demon

noun
de·​mon | \ ˈdē-mən How to pronounce demon (audio) \
variants: or
plural demons or daemons

Definition of demon

1a : an evil spirit angels and demons
b : a source or agent of evil, harm, distress, or ruin the demons of drug and alcohol addiction confronting the demons of his childhood
2 usually daemon : an attendant (see attendant entry 2 sense 1) power or spirit : genius
3 usually daemon, mythology : a supernatural being whose nature is intermediate between that of a god and that of a human being
4 : one that has exceptional enthusiasm, drive, or effectiveness a demon for work Doug, putting like a demon, had birdies on the third and sixth …— Fred Tupper
5 daemon : a software program or process that runs in the background A mailer daemon installed on an e-mail system can respond to a piece of incorrectly addressed e-mail by generating an automated message to the sender that the message was undeliverable.— J. D. Biersdorfer

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Other Words from demon

demonian \ di-​ˈmō-​nē-​ən How to pronounce demon (audio) \ adjective

Examples of demon in a Sentence

only in rare cases is the ancient rite of exorcism performed to cast out a troublesome demon a man who was finally able to conquer his demons and kick his drug habit
Recent Examples on the Web To young Black people, understandably, and tragically, the government is the demon. Arkansas Online, "OPINION | COLUMNISTS: We need the gift of reform," 27 Dec. 2020 The man who beat the demon now belongs to the stars. Sig Christenson, San Antonio Express-News, "Chuck Yeager, who dared the demon, now belongs to the stars," 23 Dec. 2020 It’s no speed demon, with its rear-axle, 150-kilowatt, 201-horsepower motor, but plenty fast for the vast majority of the target market. Los Angeles Times, "Review: The Volkswagen ID.4. Is this the car that makes electrics go mainstream?," 5 Dec. 2020 Gather round, wicked children (or curious adults), for the tale of Krampus, the European Christmas demon who's definitely not as holly jolly as old Saint Nick. Aj Willingham, CNN, "5 things to know for December 7: Coronavirus, White House transition, marijuana, Venezuela, India," 7 Dec. 2020 The speed-demon is a hybrid plug-in that packs 986 horsepower, according to Bloomberg. Bernhard Warner, Fortune, "As COVID cases spike, all eyes are on this streaming giant," 13 Nov. 2020 The Doom Slayer even has a compelling story and lore to go with the amazing, frenetic gameplay, which makes this demon-blasting good time even better. Popular Mechanics Editors, Popular Mechanics, "The 2020 Game and Toy Awards," 4 Nov. 2020 Because the demon feeds on electrical juice, most of the sequences take place at night, in one setting, which offers Chase ample opportunity to elicit an evocative mood and tone, and some surprising spooks. Katie Walsh, Los Angeles Times, "Review: ‘Come Play’ establishes its own rules and makes a connection," 29 Oct. 2020 Because the demon feeds on electrical juice, most of the sequences take place in one setting, at night, which offers Chase ample opportunity to elicit an evocative mood and tone, and some surprising spooks. Tribune News Service, cleveland, "‘Come Play’ builds relatable horror via smartphone app," 28 Oct. 2020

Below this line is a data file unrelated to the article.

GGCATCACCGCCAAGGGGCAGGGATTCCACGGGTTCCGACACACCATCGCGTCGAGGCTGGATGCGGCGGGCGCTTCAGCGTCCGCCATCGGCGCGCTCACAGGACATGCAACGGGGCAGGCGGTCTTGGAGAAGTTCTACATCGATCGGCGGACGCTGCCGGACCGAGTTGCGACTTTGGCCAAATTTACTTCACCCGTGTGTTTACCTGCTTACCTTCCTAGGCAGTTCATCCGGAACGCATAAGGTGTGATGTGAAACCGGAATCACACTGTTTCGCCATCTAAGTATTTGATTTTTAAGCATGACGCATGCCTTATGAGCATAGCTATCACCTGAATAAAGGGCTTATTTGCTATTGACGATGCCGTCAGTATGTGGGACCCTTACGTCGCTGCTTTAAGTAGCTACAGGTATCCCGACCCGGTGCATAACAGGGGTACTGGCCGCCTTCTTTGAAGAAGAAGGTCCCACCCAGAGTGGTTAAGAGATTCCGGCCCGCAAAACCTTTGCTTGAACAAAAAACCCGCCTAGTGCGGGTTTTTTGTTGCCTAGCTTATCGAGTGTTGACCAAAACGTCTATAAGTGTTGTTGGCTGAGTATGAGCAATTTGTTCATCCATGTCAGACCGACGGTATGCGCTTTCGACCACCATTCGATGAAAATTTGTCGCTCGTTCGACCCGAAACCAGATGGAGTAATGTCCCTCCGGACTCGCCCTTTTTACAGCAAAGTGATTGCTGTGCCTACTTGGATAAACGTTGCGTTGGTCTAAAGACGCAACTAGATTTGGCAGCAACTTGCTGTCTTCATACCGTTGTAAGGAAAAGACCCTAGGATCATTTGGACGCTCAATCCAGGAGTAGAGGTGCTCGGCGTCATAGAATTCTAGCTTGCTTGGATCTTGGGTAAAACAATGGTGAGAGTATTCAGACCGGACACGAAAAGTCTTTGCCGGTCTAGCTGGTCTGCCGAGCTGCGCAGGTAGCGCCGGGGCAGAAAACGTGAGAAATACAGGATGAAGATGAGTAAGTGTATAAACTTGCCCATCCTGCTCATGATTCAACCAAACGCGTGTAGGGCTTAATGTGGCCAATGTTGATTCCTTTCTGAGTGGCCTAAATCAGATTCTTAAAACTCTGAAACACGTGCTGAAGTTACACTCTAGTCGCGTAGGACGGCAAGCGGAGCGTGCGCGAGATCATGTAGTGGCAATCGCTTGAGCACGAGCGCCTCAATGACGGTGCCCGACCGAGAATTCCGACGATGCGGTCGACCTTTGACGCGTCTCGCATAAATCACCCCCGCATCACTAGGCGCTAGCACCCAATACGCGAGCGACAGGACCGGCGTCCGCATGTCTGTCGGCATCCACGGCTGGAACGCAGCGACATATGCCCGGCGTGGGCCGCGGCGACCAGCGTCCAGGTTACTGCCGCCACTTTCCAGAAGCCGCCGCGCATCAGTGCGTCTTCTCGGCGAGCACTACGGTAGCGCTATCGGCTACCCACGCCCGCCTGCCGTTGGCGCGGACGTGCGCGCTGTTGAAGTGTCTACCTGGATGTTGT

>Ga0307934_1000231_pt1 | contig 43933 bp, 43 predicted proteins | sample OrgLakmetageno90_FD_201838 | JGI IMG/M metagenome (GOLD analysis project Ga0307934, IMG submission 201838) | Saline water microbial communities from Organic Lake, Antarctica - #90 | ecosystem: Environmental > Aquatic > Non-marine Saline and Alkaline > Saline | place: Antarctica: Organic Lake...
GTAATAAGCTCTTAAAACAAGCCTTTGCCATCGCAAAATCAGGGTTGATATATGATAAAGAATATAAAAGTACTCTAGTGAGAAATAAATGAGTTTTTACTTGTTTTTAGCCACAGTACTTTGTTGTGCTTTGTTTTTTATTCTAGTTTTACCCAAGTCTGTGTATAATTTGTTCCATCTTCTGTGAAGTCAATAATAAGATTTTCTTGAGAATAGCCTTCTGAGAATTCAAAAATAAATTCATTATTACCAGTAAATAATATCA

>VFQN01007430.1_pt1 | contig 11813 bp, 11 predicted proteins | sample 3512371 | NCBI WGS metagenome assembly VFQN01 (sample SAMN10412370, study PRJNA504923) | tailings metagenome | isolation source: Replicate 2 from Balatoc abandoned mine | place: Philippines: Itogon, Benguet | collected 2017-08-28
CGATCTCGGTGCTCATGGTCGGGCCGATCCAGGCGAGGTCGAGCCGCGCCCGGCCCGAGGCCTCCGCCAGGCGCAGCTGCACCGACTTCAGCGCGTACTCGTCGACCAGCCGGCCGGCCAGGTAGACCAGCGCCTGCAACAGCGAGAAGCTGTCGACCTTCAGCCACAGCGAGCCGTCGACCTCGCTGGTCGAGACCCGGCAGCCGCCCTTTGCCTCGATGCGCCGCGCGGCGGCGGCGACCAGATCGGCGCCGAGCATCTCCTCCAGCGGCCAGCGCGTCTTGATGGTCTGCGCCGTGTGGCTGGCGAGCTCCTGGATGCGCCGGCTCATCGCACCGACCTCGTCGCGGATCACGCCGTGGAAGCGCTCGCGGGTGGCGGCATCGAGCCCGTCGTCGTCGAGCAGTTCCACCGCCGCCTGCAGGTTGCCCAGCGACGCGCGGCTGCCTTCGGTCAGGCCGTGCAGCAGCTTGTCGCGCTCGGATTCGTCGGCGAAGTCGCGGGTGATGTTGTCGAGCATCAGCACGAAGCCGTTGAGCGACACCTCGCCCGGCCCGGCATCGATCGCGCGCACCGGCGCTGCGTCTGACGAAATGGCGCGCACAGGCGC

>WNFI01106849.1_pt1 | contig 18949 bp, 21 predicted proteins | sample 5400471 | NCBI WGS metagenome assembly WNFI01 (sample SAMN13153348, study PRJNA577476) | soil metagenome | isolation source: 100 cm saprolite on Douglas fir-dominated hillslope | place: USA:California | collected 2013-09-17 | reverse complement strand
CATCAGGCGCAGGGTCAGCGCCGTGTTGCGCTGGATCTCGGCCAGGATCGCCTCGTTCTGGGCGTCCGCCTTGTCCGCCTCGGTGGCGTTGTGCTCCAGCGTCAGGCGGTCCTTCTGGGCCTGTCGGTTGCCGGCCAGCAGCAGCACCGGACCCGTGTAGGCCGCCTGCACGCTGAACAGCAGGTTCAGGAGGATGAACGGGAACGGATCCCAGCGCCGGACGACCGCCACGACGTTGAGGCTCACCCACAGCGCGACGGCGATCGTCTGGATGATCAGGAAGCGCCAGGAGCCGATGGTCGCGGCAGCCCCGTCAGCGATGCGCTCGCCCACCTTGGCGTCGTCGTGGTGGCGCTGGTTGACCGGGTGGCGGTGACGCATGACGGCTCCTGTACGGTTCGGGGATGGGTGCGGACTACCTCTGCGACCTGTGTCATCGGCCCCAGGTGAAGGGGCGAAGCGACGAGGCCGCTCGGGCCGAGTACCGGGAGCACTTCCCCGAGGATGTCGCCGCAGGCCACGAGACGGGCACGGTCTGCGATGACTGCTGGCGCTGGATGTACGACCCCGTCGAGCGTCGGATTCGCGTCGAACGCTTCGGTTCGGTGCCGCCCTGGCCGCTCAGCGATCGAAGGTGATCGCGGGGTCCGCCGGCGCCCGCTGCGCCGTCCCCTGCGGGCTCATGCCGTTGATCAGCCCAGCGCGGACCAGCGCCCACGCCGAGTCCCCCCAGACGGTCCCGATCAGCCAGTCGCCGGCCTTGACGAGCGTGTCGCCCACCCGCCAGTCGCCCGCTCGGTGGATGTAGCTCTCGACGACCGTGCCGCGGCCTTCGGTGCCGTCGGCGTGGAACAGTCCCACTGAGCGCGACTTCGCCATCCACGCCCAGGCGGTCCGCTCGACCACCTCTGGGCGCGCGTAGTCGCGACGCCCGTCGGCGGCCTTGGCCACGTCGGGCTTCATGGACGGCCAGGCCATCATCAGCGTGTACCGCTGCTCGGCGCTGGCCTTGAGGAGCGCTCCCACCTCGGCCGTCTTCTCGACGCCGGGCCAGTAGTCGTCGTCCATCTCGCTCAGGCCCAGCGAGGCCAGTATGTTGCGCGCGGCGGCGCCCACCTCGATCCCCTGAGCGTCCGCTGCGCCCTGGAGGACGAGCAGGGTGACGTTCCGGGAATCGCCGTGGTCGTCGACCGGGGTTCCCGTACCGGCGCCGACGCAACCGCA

These example sentences are selected automatically from various online news sources to reflect current usage of the word 'demon.' Views expressed in the examples do not represent the opinion of Merriam-Webster or its editors. Send us feedback.

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First Known Use of demon

before the 12th century, in the meaning defined at sense 1a

History and Etymology for demon

Middle English, "evil spirit," borrowed from Late Latin daemōn "evil spirit, pagan deity, idol," going back to Latin, "supernatural being, spirit intermediate between humans and gods," borrowed from Greek daimon-, daímōn "superhuman power, variably evil or beneficent, intervening in human affairs, fate" (Homeric), "personal spirit, bringing luck or ill, that accompanies an individual," "spirit intermediate between humans and gods" (Plato), "evil spirit" (New Testament), probably from dai-, stem of daíomai, daíesthai "to divide, allocate" + -mōn, deverbal noun and adjective suffix — more at tide entry 1

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Time Traveler for demon

Time Traveler

The first known use of demon was before the 12th century

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Statistics for demon

Last Updated

9 Jan 2021

Cite this Entry

“Demon.” Merriam-Webster.com Dictionary, Merriam-Webster, https://www.merriam-webster.com/dictionary/demon. Accessed 20 Jan. 2021.

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More Definitions for demon

demon

noun
How to pronounce demon (audio)

English Language Learners Definition of demon

: an evil spirit
informal : a person who has a lot of energy or enthusiasm
: something that causes a person to have a lot of trouble or unhappiness

demon

noun
de·​mon | \ ˈdē-mən How to pronounce demon (audio) \

Kids Definition of demon

1 : an evil spirit : devil
2 : a person of great energy or enthusiasm a speed demon

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Comments on demon

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